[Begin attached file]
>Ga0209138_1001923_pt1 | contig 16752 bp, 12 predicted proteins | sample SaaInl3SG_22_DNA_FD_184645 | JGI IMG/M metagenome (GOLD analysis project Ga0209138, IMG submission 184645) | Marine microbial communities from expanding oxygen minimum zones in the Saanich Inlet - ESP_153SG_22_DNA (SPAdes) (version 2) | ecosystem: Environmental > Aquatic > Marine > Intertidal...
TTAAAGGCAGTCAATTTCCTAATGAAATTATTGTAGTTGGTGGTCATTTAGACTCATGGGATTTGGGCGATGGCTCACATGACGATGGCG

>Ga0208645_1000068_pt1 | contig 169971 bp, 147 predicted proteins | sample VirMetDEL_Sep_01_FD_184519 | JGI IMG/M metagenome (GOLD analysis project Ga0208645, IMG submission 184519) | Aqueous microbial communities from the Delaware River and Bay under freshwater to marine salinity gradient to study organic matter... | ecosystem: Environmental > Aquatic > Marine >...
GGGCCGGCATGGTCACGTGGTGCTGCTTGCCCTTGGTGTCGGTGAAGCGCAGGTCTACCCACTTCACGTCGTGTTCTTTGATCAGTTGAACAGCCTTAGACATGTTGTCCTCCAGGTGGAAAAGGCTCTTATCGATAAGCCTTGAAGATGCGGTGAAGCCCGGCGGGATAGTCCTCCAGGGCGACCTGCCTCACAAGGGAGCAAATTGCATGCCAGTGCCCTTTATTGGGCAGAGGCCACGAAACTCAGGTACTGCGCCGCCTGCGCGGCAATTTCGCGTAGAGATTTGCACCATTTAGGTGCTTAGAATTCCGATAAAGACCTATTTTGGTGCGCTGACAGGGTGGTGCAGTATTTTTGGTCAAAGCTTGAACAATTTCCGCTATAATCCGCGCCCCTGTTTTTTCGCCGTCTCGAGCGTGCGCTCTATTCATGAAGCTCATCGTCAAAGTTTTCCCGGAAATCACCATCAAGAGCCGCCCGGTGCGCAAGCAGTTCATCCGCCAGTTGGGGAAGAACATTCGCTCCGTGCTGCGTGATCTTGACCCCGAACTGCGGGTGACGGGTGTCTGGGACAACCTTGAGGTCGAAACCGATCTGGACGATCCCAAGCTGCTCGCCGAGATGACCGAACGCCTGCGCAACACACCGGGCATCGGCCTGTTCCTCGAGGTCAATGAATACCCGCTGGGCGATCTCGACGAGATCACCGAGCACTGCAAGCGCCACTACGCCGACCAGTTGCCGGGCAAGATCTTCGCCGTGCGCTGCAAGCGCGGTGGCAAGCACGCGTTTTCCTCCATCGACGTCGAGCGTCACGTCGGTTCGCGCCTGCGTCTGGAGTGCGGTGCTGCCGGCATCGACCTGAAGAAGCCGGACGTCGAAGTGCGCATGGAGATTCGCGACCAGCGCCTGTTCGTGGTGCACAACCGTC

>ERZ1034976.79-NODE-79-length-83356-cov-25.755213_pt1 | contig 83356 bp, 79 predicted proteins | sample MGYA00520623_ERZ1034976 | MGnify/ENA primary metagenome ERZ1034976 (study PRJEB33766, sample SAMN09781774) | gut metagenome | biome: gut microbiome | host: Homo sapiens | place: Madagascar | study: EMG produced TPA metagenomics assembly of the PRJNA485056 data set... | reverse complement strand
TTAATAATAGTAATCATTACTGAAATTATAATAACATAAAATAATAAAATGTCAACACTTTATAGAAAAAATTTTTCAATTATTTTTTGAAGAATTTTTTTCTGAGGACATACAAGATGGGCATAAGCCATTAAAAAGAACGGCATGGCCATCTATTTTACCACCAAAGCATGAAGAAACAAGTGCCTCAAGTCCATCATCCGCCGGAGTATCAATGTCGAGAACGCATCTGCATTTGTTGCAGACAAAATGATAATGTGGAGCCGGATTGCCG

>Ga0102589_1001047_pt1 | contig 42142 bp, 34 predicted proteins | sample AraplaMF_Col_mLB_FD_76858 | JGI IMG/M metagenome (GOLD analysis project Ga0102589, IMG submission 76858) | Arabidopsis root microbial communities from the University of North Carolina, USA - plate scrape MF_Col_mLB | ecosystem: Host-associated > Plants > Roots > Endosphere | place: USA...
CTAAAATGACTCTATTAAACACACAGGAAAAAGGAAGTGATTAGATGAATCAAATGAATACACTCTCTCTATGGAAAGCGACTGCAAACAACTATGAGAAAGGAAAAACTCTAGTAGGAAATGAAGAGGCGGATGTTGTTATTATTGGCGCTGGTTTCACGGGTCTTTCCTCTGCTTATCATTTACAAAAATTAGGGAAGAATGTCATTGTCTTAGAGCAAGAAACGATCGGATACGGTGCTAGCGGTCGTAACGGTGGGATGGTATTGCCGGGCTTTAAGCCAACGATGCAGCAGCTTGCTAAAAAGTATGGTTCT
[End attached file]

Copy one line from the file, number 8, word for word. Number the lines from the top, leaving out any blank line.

CTAAAATGACTCTATTAAACACACAGGAAAAAGGAAGTGATTAGATGAATCAAATGAATACACTCTCTCTATGGAAAGCGACTGCAAACAACTATGAGAAAGGAAAAACTCTAGTAGGAAATGAAGAGGCGGATGTTGTTATTATTGGCGCTGGTTTCACGGGTCTTTCCTCTGCTTATCATTTACAAAAATTAGGGAAGAATGTCATTGTCTTAGAGCAAGAAACGATCGGATACGGTGCTAGCGGTCGTAACGGTGGGATGGTATTGCCGGGCTTTAAGCCAACGATGCAGCAGCTTGCTAAAAAGTATGGTTCT